“People talk more about the FA Cup goal at Old Trafford, and that is another day I will forgot. Nobody gave us a chance that day. It was the champions of England against League One Leeds. I don’t think the Manchester United players knew how up for that game we were. We knew how much it meant to the fans and we gave it everything. The goal, well I actually took a bad touch but it worked out. In the next round we went to Tottenham, I scored twice there, one was a last minute penalty. We got knocked out in the replay but they were some great memories. I got 30 goals that season, but it was the significance of them that made it great. If someone would have told me at the start of that season you would score that many goals and it would include a winner at Old Trafford and the winner on the final day to get promoted, well, it would have been a dream, and it came true. Leeds fans come up to me everyday now and talk about these moments, those days and the club mean everything to me.”
As Beckford was a late-bloomer in terms of professional football, after three seasons with Leeds in League One, he was now at the age of 26. His consistency for the Whites in registering 71 goals in that time, combined with his FA Cup heroics against top-flight opposition, saw Beckford attract interest from Premier League clubs. Now at his prime and with Leeds not expected to challenge for promotion to the Premier League for a few seasons having just been promoted, he agreed with the board at Elland Road that it was time to leave as he reached the final few months of his contract. Everton were the club to give Beckford a shot at the Premier League, and while he struggled for game-time at Goodison Park, Leeds surprised everyone as they went within a whisker of a playoff spot, something the Whites former striker admits he would liked to have been a part of. As it was, he would move around numerous clubs for the rest of his career, retiring with his best days and undoubtedly most memorable moments coming in a Leeds United shirt.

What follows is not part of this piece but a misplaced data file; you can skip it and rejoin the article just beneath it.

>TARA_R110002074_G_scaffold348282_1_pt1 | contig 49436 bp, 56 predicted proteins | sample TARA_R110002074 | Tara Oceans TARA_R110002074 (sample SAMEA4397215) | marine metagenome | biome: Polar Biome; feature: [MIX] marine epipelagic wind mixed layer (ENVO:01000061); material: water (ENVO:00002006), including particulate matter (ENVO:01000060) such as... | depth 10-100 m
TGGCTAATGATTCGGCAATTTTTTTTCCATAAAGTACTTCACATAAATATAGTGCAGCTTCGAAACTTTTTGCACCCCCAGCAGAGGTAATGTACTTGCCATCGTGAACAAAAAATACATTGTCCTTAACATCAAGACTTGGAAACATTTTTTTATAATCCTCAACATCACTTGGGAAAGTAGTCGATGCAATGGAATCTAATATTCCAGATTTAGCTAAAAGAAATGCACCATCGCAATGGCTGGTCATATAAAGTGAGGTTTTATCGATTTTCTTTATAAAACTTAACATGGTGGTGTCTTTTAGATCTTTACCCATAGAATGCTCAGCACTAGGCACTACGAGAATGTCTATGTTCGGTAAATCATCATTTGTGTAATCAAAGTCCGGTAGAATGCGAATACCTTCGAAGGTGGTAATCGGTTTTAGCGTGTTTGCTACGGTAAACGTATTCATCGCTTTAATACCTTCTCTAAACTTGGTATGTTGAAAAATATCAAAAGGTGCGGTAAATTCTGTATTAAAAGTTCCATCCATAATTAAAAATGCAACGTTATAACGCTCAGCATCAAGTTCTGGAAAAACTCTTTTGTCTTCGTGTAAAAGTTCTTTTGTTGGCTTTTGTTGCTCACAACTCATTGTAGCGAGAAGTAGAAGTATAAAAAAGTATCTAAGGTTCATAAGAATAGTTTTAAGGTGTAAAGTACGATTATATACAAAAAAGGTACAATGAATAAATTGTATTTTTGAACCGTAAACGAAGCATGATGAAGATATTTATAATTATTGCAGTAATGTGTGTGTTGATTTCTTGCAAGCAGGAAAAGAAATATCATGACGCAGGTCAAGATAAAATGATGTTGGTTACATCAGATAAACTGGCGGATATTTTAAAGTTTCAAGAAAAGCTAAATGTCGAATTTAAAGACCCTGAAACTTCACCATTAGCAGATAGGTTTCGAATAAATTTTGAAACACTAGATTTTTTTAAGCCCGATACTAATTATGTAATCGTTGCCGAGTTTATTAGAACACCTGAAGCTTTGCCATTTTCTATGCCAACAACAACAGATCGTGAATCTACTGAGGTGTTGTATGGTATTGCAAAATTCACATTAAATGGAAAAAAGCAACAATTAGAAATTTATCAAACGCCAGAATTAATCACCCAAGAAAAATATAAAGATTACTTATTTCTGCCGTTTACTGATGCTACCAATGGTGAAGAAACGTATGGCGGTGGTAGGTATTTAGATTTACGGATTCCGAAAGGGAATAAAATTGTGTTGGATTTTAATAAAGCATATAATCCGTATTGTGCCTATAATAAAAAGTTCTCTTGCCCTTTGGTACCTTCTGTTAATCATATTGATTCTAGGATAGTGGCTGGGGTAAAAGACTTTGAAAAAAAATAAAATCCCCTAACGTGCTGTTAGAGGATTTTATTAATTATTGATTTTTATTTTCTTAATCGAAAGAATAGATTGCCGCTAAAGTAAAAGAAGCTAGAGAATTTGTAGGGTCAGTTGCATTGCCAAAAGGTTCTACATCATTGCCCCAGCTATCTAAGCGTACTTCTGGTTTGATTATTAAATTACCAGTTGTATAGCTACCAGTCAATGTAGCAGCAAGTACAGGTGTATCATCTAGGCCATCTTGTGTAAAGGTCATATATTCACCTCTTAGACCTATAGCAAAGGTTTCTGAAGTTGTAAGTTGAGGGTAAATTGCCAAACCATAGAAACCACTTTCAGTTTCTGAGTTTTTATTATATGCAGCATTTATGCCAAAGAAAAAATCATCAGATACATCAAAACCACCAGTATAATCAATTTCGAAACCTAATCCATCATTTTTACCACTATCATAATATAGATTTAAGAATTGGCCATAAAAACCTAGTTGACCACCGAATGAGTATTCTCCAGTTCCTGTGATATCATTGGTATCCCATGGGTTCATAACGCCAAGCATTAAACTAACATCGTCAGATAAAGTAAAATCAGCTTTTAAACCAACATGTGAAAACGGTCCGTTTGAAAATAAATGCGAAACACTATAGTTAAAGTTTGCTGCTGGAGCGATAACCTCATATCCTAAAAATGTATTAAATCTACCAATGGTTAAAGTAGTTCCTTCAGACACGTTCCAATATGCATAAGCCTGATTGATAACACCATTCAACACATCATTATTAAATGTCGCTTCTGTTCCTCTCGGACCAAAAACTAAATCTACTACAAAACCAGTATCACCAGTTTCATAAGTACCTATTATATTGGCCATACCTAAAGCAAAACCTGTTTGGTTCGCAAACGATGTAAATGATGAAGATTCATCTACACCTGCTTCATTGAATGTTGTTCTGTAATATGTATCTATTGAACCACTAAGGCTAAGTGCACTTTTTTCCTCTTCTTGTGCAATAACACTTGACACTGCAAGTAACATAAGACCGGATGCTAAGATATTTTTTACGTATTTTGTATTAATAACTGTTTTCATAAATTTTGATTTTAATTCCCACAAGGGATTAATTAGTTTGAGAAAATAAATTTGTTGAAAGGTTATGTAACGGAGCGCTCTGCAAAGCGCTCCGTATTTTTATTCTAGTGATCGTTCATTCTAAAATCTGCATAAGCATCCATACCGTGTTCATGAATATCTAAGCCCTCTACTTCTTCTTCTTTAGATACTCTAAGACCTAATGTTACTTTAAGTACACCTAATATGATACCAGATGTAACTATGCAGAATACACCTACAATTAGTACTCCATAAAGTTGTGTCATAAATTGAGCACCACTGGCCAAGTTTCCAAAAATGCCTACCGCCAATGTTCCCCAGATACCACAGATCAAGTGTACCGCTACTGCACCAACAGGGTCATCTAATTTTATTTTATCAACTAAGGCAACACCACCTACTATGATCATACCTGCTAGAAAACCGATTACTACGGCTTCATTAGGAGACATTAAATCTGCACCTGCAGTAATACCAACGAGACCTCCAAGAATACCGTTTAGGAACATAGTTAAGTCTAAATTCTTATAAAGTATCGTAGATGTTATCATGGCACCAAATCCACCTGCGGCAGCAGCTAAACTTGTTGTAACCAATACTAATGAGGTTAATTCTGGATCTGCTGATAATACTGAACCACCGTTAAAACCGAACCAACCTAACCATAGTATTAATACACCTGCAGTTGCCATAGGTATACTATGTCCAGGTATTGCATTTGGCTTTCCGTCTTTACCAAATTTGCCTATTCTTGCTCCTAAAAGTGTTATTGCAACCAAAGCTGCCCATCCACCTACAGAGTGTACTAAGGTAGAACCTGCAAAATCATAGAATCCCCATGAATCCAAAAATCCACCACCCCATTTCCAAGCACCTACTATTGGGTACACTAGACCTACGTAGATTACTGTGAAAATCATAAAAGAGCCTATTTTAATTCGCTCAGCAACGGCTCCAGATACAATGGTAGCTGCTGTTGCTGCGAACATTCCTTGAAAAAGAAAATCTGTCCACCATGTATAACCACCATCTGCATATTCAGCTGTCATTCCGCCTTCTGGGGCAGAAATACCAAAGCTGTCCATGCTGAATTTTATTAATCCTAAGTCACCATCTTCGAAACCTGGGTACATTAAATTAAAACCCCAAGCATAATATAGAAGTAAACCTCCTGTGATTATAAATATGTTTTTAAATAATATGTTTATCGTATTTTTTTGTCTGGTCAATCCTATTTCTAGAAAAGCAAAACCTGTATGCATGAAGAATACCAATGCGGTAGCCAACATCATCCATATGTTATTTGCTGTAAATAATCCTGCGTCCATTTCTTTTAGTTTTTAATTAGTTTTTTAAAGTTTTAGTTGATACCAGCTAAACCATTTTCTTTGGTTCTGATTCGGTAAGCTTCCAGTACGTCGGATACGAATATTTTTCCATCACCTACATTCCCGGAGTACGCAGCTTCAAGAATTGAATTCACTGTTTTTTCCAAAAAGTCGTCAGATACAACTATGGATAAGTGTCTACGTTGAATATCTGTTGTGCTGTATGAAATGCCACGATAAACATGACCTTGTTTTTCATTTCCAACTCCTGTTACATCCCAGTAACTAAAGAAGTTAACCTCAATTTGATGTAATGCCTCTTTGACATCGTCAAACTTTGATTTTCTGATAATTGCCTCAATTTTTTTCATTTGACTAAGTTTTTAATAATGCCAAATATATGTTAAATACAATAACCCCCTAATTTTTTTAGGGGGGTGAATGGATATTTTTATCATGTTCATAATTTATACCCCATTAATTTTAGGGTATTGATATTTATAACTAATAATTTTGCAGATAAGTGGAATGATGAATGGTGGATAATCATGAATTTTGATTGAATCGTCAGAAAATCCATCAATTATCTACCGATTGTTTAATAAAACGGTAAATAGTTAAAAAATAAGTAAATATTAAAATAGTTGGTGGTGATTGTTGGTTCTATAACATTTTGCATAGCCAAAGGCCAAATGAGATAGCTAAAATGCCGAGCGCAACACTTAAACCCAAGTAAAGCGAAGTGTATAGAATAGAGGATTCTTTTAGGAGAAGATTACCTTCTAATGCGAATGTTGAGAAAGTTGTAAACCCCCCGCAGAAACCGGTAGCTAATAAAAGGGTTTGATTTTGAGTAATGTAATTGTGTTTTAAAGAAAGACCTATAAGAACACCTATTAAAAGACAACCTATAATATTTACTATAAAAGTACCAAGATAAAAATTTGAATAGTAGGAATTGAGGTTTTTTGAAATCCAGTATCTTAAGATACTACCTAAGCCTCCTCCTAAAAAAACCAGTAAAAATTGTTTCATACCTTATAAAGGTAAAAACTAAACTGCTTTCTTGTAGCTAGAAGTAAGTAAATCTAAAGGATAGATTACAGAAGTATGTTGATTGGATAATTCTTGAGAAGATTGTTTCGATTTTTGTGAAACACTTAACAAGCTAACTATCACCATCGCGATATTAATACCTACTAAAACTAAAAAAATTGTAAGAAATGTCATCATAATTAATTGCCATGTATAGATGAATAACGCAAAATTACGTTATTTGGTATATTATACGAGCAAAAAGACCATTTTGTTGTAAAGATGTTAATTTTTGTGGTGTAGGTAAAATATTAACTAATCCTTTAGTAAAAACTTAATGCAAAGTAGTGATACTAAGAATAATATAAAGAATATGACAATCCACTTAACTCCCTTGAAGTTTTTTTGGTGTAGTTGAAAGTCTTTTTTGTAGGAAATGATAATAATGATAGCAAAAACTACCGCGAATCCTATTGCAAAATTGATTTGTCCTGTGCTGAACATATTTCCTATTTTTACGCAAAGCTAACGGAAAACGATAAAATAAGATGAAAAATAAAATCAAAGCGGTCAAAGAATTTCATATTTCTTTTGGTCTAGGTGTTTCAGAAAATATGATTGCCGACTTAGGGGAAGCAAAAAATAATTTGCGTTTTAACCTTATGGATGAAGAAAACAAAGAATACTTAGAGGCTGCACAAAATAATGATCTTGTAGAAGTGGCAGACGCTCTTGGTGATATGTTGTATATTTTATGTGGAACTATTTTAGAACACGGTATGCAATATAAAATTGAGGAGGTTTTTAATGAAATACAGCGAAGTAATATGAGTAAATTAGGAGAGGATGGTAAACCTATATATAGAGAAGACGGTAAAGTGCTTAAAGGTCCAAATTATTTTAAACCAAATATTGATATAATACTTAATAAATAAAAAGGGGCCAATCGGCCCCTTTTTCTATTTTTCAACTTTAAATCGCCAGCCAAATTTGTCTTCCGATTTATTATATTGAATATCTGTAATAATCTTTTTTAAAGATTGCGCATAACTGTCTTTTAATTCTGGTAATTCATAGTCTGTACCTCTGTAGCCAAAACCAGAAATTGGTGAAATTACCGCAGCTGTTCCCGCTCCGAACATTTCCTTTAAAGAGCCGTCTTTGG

“I watched Leeds that first season I was at Everton a few times and it was a bit strange,” Beckford admitted. “They did really well that first season back in the Championship. It was pretty much the same team and manager that had earned promotion, barring myself. It would have bee nice to have stayed, I’ve not felt the love I got from Leeds United fans at any other club and that’s why I now class it as my club. The perfect scenario would have been to have stayed at Leeds and got promoted that first season back, but at that time we had different ambitions. I didn’t want to leave but I did want to play in the Premier League. I did that and I’m proud I did but it would have been better to do it with Leeds.
“It’s nice to be in the media now because I take every opportunity to talk Leeds up. It’s hard to explain to people what this club means. It’s hard for people who have not played or are not associated to Leeds United in any way just how much the fans and the people in the city love the club. People just don’t get it, but I try to explain that there is no other club like it. I have played for a number of professional teams and none come close to Leeds United. Being back in the Premier League now has allowed people to see the size of the club, and I hope we can stay there for many years because the city and the fans deserve it.”